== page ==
The swamp sedges have been grazed so short that even the smaller species, including Thomson’s gazelle and warthog, have moved deep into the swamps to find grazing. The sparsity of forage in the national park has seen elephant numbers fall sharply as herds moved out in search of forage in the surrounding bushlands. Family herds have split up into small female and calf groups, sometimes only a mother and infant. The large buffalo herds have also split into small groups foraging widely on the sparse grazing lawns around and in the swamps. The large clusters of zebra and wildebeest found around the swamps late dry season are spaced out widely on the sparse pastures.
The weather forecasts for southern Kenya predict no rain through late October. What is the outlook for wildlife and livestock in the event that rains don’t fall until mid-November, as they did in breaking the drought in 2009?
We can only offer a tentative projection based on a comparison of present conditions with the 2009 drought.
By early October of 2009 over 55 percent of the wildebeest and 40 percent of the zebra had died, compared to 20 percent of wildebeest and 10 percent of zebra by the same date in 2022. This suggests that the losses will be far less than in 2009. Another contributing difference is the far higher populations in Amboseli now than in 2009. In 2022 the drought began with roughly 10,000 wildebeest and zebra compared to 7,000 in 2009. Further, the swamps were far smaller and shrinking fast in October 2009. In 2022 they are twice as large and still spreading with fresh inflows into the Longinye and Enkongo Narok springheads. The differences from 2009 suggest several thousand wildebeest and zebra will survive to mid-November, compared to fewer than 200 wildebeest, and 1,500 zebras in 2009. We also anticipate that as in 2009, the grasses will begin to bounce back and provide enough fodder to see the remaining herds as the populations fall. We are seeing a certain amount of “surplus killing” though, meaning lions and hyenas killing several animals and barely eating any. Though accounting for a small percentage of the deaths so far, the rate could accelerate as the herds decline and become weaker.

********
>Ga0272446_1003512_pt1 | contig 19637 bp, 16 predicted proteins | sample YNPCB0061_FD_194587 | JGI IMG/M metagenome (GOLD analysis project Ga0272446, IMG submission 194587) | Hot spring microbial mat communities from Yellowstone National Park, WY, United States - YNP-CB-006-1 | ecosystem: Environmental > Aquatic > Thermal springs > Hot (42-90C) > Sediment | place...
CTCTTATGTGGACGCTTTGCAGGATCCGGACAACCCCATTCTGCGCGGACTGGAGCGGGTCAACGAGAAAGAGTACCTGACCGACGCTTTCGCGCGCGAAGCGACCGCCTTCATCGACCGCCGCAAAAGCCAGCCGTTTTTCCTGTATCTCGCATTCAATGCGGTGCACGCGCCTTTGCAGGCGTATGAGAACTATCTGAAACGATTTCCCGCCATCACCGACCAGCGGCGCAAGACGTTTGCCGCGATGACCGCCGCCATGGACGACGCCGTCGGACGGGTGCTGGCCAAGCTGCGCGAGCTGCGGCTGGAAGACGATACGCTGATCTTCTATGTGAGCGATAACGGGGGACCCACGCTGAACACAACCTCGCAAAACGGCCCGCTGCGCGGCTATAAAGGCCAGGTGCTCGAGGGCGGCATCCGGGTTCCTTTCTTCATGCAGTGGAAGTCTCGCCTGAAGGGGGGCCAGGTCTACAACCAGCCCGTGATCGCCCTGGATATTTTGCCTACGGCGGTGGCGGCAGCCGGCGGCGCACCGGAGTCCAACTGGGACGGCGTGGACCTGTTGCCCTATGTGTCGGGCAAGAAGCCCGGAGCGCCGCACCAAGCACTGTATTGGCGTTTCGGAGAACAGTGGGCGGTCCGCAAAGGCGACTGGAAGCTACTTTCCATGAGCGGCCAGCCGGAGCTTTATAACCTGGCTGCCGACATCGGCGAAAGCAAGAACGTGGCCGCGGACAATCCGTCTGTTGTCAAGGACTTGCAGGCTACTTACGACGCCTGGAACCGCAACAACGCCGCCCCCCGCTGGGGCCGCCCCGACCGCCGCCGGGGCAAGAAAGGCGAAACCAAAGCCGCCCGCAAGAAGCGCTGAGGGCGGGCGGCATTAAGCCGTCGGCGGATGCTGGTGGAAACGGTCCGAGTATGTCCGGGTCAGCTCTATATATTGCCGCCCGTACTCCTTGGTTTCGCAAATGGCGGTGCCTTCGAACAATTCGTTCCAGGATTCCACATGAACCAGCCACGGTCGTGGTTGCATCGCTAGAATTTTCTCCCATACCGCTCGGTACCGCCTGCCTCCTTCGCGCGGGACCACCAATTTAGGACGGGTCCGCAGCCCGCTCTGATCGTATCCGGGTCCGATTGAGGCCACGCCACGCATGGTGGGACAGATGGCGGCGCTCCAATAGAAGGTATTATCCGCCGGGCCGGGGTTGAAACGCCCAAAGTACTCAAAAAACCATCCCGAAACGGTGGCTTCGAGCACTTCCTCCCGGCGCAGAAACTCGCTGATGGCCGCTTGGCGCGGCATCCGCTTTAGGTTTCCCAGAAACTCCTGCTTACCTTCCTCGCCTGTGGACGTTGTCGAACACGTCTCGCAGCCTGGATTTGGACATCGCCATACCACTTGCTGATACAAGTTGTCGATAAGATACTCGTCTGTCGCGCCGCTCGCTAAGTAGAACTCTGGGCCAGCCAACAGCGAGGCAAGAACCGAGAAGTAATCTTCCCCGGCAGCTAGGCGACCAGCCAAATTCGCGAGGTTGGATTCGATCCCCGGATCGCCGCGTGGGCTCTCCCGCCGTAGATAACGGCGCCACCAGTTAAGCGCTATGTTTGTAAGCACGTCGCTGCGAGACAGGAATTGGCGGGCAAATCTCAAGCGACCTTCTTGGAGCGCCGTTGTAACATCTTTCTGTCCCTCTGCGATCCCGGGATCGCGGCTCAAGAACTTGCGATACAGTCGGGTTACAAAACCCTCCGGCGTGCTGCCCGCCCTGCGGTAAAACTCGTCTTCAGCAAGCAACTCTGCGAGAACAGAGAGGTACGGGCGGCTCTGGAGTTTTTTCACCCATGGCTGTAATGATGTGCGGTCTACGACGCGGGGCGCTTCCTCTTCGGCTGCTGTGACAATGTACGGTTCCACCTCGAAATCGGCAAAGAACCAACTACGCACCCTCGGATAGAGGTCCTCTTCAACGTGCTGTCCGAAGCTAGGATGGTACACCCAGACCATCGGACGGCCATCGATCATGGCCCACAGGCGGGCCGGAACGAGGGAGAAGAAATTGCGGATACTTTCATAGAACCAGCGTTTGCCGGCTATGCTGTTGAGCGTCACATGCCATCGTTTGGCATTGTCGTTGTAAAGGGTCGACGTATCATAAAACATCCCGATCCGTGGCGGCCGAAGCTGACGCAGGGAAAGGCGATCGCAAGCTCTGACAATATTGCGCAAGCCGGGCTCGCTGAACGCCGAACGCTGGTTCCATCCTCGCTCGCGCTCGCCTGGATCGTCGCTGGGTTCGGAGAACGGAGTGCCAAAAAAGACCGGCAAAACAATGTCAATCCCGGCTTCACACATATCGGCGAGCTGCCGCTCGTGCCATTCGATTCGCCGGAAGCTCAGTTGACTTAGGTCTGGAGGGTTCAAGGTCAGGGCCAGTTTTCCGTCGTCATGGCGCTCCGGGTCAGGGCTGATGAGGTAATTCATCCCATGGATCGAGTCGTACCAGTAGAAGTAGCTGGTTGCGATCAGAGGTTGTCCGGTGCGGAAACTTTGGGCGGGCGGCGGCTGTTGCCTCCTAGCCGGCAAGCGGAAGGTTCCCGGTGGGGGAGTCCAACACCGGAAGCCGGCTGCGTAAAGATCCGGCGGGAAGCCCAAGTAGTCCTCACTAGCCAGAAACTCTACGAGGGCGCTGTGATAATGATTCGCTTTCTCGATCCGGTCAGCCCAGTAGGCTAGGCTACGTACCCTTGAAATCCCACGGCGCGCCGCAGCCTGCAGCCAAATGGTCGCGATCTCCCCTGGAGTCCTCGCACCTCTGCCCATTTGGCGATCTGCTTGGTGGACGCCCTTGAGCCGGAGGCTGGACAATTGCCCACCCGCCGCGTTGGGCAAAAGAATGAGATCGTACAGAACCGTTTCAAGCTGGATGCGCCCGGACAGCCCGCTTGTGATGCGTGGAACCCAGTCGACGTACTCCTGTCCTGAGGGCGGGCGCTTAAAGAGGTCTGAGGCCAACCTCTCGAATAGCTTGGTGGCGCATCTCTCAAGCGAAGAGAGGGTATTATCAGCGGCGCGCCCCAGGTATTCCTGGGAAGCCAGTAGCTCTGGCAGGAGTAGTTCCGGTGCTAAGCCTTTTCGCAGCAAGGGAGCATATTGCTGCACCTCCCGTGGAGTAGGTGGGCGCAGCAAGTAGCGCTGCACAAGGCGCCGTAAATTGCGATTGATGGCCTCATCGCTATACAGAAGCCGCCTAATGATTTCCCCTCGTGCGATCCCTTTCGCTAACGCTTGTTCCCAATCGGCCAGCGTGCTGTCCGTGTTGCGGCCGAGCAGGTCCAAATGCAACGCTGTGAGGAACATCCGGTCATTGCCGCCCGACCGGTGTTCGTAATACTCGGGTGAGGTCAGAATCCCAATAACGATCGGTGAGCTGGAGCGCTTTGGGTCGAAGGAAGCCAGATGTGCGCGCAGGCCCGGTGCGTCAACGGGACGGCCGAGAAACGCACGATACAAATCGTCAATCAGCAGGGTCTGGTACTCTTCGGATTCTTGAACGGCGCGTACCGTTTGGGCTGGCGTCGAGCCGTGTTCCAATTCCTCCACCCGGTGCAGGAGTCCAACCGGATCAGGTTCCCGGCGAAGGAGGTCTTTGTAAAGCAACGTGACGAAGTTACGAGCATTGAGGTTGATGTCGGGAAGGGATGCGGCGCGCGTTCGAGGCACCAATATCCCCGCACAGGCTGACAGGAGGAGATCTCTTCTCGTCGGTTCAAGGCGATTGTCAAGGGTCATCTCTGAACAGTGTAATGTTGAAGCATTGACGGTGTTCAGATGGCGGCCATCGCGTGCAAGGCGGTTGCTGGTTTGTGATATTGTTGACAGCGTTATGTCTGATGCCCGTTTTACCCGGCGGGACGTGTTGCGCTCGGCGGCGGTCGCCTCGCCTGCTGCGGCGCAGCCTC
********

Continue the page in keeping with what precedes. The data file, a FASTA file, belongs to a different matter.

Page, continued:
The outlook for livestock is very different in 2022 from 2009 due to the responses of herders in feeding their herds at home. By October 2009 most cattle calves had died and over 50 percent of the herd had succumbed to drought. In early October 2022 the death rate among cattle was still relatively low according to most field reports. Most animals will survive to mid-November if herders are able to afford supplementary feeding in the face of rapidly rising prices.
The next steps
ACP will continue to post regular bulletins and alerts and to engage KWS, community members around Amboseli and the Kajiado County government in the outlook and possible responses.
As ACP pointed out at the Nongotiak and SRC meeting, the pivotal point in the drought outlook will fall in mid-November. If the short rains look unpromising by then, the following few months will see huge losses of wildlife and livestock in Amboseli. If substantial rains have fallen or look likely by mid-November, the outlook will improve and post-drought recovery measures can begin. We do point out though that the start of the rains is likely to see a surge of new livestock and wildlife deaths due to cold stress and bloat on the fresh forage before a recovery begins. It will also be a year or so before emaciated animals recover sufficient to give birth, meaning milk yields will take months to recover.
ACP will present the current situation and projected outlook for wildlife and livestock at the mid-November meetings of AET and SRC to determine what action can and should be taken.